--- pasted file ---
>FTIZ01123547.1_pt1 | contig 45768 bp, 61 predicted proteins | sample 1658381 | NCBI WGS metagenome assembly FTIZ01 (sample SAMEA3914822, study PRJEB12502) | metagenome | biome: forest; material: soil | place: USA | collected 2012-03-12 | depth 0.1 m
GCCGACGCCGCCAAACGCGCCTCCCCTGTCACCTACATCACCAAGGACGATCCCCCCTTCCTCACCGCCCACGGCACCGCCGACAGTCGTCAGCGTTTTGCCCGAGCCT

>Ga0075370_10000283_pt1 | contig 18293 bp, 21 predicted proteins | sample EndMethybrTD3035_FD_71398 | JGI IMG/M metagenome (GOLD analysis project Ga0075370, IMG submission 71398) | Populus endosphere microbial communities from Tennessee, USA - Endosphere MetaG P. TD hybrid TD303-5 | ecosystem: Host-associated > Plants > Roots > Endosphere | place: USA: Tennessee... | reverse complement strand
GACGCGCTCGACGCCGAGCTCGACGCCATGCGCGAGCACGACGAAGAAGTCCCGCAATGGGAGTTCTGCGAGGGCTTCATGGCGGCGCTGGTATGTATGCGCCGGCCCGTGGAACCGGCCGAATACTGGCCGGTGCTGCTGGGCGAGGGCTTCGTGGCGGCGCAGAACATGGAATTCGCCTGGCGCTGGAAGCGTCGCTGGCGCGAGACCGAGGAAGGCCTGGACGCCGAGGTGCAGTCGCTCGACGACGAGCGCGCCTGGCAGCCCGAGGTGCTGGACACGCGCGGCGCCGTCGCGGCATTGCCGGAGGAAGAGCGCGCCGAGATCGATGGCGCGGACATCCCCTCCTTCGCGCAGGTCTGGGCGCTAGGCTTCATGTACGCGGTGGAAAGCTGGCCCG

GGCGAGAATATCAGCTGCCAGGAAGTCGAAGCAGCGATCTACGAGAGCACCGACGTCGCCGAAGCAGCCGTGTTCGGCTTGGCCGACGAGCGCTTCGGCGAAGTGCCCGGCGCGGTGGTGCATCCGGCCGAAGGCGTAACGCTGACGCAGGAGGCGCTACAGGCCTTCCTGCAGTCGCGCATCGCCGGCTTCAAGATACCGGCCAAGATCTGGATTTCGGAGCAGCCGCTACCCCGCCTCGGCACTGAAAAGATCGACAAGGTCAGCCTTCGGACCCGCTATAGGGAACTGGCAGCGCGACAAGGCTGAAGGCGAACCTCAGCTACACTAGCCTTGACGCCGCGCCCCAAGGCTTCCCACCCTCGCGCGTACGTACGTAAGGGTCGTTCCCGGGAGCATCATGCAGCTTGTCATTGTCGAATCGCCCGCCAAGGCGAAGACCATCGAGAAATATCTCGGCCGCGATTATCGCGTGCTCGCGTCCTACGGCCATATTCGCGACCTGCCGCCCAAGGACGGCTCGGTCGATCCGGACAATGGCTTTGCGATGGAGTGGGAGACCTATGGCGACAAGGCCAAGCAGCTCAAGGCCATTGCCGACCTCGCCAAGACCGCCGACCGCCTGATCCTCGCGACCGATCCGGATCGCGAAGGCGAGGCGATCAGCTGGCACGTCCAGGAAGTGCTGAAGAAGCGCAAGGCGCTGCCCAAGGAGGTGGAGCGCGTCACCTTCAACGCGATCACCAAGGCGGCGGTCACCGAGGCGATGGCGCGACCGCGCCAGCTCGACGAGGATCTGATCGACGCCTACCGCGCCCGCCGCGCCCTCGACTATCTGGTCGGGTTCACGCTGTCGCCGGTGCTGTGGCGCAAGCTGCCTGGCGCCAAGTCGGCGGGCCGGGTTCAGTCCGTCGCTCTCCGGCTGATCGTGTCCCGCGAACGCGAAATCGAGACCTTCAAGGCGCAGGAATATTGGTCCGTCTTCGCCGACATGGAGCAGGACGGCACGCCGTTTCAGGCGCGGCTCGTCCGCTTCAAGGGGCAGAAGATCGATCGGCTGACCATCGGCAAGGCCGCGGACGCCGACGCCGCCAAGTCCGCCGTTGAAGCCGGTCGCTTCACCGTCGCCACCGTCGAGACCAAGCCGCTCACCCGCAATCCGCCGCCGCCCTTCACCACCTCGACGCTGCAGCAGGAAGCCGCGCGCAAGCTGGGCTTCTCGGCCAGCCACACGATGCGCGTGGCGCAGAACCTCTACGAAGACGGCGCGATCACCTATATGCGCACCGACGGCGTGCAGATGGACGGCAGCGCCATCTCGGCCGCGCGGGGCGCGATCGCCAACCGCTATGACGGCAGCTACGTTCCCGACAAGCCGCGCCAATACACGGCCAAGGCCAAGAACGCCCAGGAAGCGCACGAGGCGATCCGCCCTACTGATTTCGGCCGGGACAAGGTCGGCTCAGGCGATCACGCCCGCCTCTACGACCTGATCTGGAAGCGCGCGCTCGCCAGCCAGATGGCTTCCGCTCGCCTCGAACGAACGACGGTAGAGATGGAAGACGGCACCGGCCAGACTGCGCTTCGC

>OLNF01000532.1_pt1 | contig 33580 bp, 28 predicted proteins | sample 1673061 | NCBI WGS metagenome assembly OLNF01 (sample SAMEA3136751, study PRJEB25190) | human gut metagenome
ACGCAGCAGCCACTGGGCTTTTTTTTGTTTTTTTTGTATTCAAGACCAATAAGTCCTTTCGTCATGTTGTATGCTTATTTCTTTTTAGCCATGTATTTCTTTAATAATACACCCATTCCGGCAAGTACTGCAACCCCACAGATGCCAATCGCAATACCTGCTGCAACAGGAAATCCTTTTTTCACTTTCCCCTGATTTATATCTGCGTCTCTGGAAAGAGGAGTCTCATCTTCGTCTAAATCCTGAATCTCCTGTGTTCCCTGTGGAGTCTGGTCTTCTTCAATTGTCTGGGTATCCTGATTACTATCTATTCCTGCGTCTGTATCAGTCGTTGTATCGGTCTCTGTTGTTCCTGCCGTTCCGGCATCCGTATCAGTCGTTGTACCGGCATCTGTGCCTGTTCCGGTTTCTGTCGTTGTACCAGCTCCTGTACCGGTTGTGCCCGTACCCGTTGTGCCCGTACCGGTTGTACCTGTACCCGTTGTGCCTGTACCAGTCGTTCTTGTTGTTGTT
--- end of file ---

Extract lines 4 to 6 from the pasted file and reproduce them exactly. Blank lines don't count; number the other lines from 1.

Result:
GACGCGCTCGACGCCGAGCTCGACGCCATGCGCGAGCACGACGAAGAAGTCCCGCAATGGGAGTTCTGCGAGGGCTTCATGGCGGCGCTGGTATGTATGCGCCGGCCCGTGGAACCGGCCGAATACTGGCCGGTGCTGCTGGGCGAGGGCTTCGTGGCGGCGCAGAACATGGAATTCGCCTGGCGCTGGAAGCGTCGCTGGCGCGAGACCGAGGAAGGCCTGGACGCCGAGGTGCAGTCGCTCGACGACGAGCGCGCCTGGCAGCCCGAGGTGCTGGACACGCGCGGCGCCGTCGCGGCATTGCCGGAGGAAGAGCGCGCCGAGATCGATGGCGCGGACATCCCCTCCTTCGCGCAGGTCTGGGCGCTAGGCTTCATGTACGCGGTGGAAAGCTGGCCCG

GGCGAGAATATCAGCTGCCAGGAAGTCGAAGCAGCGATCTACGAGAGCACCGACGTCGCCGAAGCAGCCGTGTTCGGCTTGGCCGACGAGCGCTTCGGCGAAGTGCCCGGCGCGGTGGTGCATCCGGCCGAAGGCGTAACGCTGACGCAGGAGGCGCTACAGGCCTTCCTGCAGTCGCGCATCGCCGGCTTCAAGATACCGGCCAAGATCTGGATTTCGGAGCAGCCGCTACCCCGCCTCGGCACTGAAAAGATCGACAAGGTCAGCCTTCGGACCCGCTATAGGGAACTGGCAGCGCGACAAGGCTGAAGGCGAACCTCAGCTACACTAGCCTTGACGCCGCGCCCCAAGGCTTCCCACCCTCGCGCGTACGTACGTAAGGGTCGTTCCCGGGAGCATCATGCAGCTTGTCATTGTCGAATCGCCCGCCAAGGCGAAGACCATCGAGAAATATCTCGGCCGCGATTATCGCGTGCTCGCGTCCTACGGCCATATTCGCGACCTGCCGCCCAAGGACGGCTCGGTCGATCCGGACAATGGCTTTGCGATGGAGTGGGAGACCTATGGCGACAAGGCCAAGCAGCTCAAGGCCATTGCCGACCTCGCCAAGACCGCCGACCGCCTGATCCTCGCGACCGATCCGGATCGCGAAGGCGAGGCGATCAGCTGGCACGTCCAGGAAGTGCTGAAGAAGCGCAAGGCGCTGCCCAAGGAGGTGGAGCGCGTCACCTTCAACGCGATCACCAAGGCGGCGGTCACCGAGGCGATGGCGCGACCGCGCCAGCTCGACGAGGATCTGATCGACGCCTACCGCGCCCGCCGCGCCCTCGACTATCTGGTCGGGTTCACGCTGTCGCCGGTGCTGTGGCGCAAGCTGCCTGGCGCCAAGTCGGCGGGCCGGGTTCAGTCCGTCGCTCTCCGGCTGATCGTGTCCCGCGAACGCGAAATCGAGACCTTCAAGGCGCAGGAATATTGGTCCGTCTTCGCCGACATGGAGCAGGACGGCACGCCGTTTCAGGCGCGGCTCGTCCGCTTCAAGGGGCAGAAGATCGATCGGCTGACCATCGGCAAGGCCGCGGACGCCGACGCCGCCAAGTCCGCCGTTGAAGCCGGTCGCTTCACCGTCGCCACCGTCGAGACCAAGCCGCTCACCCGCAATCCGCCGCCGCCCTTCACCACCTCGACGCTGCAGCAGGAAGCCGCGCGCAAGCTGGGCTTCTCGGCCAGCCACACGATGCGCGTGGCGCAGAACCTCTACGAAGACGGCGCGATCACCTATATGCGCACCGACGGCGTGCAGATGGACGGCAGCGCCATCTCGGCCGCGCGGGGCGCGATCGCCAACCGCTATGACGGCAGCTACGTTCCCGACAAGCCGCGCCAATACACGGCCAAGGCCAAGAACGCCCAGGAAGCGCACGAGGCGATCCGCCCTACTGATTTCGGCCGGGACAAGGTCGGCTCAGGCGATCACGCCCGCCTCTACGACCTGATCTGGAAGCGCGCGCTCGCCAGCCAGATGGCTTCCGCTCGCCTCGAACGAACGACGGTAGAGATGGAAGACGGCACCGGCCAGACTGCGCTTCGC

>OLNF01000532.1_pt1 | contig 33580 bp, 28 predicted proteins | sample 1673061 | NCBI WGS metagenome assembly OLNF01 (sample SAMEA3136751, study PRJEB25190) | human gut metagenome